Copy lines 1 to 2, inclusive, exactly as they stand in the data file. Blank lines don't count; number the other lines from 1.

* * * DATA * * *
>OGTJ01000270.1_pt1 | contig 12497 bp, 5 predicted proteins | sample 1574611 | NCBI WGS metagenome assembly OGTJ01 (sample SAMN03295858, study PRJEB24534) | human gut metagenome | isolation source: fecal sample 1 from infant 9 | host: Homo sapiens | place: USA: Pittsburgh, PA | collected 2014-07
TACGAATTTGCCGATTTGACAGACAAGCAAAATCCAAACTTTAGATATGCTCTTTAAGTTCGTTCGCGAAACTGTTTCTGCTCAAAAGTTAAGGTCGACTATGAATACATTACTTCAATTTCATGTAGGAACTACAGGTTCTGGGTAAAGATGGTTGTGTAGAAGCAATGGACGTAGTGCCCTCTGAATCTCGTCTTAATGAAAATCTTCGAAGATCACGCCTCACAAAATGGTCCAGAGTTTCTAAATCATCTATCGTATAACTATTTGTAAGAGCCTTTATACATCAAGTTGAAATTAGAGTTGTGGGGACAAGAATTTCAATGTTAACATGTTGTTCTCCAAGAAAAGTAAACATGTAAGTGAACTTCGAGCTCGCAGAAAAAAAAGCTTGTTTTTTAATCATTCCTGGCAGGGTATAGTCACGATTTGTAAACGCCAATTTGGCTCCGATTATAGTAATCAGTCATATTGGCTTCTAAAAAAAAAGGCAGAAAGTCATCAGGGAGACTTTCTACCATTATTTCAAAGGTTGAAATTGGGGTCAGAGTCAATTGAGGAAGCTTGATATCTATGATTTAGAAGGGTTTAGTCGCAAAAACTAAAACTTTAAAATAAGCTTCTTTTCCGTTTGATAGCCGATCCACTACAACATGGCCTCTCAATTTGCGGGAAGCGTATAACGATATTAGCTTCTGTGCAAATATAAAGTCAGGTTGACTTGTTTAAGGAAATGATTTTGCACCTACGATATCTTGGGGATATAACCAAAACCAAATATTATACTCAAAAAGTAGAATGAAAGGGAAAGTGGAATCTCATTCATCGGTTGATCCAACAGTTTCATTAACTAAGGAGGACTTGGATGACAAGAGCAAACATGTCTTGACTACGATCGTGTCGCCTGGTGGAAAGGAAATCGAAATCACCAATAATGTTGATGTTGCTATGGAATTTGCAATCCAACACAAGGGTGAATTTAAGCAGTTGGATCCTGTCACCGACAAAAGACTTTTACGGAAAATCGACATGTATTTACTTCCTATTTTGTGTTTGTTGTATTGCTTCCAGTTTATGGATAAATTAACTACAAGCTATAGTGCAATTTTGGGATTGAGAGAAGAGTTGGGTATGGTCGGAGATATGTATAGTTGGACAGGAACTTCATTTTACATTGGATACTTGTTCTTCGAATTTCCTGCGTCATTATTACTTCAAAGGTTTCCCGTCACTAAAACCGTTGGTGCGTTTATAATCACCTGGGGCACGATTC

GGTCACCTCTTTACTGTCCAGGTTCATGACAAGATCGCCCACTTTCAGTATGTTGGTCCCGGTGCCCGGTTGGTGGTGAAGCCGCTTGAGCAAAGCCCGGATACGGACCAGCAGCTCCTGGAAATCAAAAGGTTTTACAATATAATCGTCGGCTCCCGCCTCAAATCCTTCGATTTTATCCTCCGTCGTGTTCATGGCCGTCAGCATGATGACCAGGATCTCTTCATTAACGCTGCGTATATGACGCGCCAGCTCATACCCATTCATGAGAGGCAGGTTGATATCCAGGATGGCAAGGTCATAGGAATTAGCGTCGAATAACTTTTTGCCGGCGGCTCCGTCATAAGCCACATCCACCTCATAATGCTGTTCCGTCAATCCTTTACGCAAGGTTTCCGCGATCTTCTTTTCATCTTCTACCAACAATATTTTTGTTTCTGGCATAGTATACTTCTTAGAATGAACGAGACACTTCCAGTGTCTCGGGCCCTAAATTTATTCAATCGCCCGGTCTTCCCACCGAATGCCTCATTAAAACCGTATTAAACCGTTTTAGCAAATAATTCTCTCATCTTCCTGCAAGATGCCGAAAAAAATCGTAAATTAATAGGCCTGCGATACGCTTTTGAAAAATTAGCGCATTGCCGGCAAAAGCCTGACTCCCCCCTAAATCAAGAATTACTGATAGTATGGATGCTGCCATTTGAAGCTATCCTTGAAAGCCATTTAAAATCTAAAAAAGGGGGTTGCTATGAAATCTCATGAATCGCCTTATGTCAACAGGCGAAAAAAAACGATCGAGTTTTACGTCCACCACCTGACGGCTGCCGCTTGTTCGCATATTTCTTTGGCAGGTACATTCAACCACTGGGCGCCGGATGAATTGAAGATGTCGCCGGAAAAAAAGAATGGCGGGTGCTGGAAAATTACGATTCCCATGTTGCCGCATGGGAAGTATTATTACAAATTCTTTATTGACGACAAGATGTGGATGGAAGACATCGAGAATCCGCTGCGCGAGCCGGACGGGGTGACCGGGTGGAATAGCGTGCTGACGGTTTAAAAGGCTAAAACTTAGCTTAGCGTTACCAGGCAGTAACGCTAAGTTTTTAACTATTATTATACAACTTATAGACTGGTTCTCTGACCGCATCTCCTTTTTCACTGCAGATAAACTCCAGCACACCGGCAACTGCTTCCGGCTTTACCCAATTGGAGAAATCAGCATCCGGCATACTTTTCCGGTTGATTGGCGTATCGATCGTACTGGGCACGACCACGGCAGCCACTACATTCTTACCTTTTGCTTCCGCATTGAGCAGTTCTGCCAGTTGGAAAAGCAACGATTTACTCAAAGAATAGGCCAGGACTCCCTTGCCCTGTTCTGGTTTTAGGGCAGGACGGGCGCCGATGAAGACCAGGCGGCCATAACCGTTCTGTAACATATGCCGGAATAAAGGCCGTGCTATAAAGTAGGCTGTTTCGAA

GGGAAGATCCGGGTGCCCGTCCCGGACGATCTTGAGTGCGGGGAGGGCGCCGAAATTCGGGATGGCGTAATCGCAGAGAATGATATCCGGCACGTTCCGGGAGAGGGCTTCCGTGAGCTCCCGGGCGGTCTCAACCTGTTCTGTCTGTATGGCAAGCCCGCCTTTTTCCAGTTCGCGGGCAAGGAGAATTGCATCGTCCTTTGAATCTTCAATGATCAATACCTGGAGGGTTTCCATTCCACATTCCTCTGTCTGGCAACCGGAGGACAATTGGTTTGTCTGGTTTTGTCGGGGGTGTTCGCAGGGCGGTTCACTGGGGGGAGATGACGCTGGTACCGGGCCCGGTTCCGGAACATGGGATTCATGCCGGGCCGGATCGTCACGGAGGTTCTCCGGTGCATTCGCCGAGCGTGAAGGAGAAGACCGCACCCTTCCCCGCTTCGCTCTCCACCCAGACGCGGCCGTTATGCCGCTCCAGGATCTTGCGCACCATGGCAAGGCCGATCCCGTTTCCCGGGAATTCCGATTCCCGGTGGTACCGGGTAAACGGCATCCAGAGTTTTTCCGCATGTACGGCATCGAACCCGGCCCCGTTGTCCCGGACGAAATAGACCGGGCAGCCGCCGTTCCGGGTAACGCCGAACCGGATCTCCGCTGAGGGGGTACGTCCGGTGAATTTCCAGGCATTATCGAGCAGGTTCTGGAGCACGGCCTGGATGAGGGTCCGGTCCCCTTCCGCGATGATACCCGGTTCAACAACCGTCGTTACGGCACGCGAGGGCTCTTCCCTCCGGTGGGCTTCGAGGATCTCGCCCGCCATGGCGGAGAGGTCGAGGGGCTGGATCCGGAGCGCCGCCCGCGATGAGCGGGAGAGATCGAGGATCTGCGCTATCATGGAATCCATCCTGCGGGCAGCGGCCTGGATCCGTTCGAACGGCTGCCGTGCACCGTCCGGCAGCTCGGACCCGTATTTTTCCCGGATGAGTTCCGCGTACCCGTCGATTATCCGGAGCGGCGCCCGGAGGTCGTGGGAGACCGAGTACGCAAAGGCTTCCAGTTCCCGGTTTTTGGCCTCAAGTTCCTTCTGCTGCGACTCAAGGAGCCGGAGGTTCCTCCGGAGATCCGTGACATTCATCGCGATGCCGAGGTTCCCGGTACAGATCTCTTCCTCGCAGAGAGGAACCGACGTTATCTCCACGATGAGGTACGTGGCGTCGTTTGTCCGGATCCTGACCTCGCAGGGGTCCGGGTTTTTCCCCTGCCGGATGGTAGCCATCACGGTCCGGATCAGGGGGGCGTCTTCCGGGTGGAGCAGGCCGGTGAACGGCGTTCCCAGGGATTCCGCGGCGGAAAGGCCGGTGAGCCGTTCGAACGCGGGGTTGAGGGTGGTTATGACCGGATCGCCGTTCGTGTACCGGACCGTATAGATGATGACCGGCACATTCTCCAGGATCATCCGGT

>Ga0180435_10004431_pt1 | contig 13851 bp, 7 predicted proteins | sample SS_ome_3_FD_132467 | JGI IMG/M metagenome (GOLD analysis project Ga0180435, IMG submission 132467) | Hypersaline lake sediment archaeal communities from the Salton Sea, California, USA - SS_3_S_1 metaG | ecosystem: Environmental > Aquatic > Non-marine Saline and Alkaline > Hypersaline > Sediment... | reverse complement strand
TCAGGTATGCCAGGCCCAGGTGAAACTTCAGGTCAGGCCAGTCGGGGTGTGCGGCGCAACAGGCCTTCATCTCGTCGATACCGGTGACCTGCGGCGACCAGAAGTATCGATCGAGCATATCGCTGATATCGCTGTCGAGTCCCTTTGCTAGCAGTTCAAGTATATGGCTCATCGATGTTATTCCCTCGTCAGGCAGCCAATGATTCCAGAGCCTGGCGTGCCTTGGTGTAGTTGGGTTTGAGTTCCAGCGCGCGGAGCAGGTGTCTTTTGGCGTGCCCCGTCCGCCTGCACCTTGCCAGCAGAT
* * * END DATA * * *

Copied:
>OGTJ01000270.1_pt1 | contig 12497 bp, 5 predicted proteins | sample 1574611 | NCBI WGS metagenome assembly OGTJ01 (sample SAMN03295858, study PRJEB24534) | human gut metagenome | isolation source: fecal sample 1 from infant 9 | host: Homo sapiens | place: USA: Pittsburgh, PA | collected 2014-07
TACGAATTTGCCGATTTGACAGACAAGCAAAATCCAAACTTTAGATATGCTCTTTAAGTTCGTTCGCGAAACTGTTTCTGCTCAAAAGTTAAGGTCGACTATGAATACATTACTTCAATTTCATGTAGGAACTACAGGTTCTGGGTAAAGATGGTTGTGTAGAAGCAATGGACGTAGTGCCCTCTGAATCTCGTCTTAATGAAAATCTTCGAAGATCACGCCTCACAAAATGGTCCAGAGTTTCTAAATCATCTATCGTATAACTATTTGTAAGAGCCTTTATACATCAAGTTGAAATTAGAGTTGTGGGGACAAGAATTTCAATGTTAACATGTTGTTCTCCAAGAAAAGTAAACATGTAAGTGAACTTCGAGCTCGCAGAAAAAAAAGCTTGTTTTTTAATCATTCCTGGCAGGGTATAGTCACGATTTGTAAACGCCAATTTGGCTCCGATTATAGTAATCAGTCATATTGGCTTCTAAAAAAAAAGGCAGAAAGTCATCAGGGAGACTTTCTACCATTATTTCAAAGGTTGAAATTGGGGTCAGAGTCAATTGAGGAAGCTTGATATCTATGATTTAGAAGGGTTTAGTCGCAAAAACTAAAACTTTAAAATAAGCTTCTTTTCCGTTTGATAGCCGATCCACTACAACATGGCCTCTCAATTTGCGGGAAGCGTATAACGATATTAGCTTCTGTGCAAATATAAAGTCAGGTTGACTTGTTTAAGGAAATGATTTTGCACCTACGATATCTTGGGGATATAACCAAAACCAAATATTATACTCAAAAAGTAGAATGAAAGGGAAAGTGGAATCTCATTCATCGGTTGATCCAACAGTTTCATTAACTAAGGAGGACTTGGATGACAAGAGCAAACATGTCTTGACTACGATCGTGTCGCCTGGTGGAAAGGAAATCGAAATCACCAATAATGTTGATGTTGCTATGGAATTTGCAATCCAACACAAGGGTGAATTTAAGCAGTTGGATCCTGTCACCGACAAAAGACTTTTACGGAAAATCGACATGTATTTACTTCCTATTTTGTGTTTGTTGTATTGCTTCCAGTTTATGGATAAATTAACTACAAGCTATAGTGCAATTTTGGGATTGAGAGAAGAGTTGGGTATGGTCGGAGATATGTATAGTTGGACAGGAACTTCATTTTACATTGGATACTTGTTCTTCGAATTTCCTGCGTCATTATTACTTCAAAGGTTTCCCGTCACTAAAACCGTTGGTGCGTTTATAATCACCTGGGGCACGATTC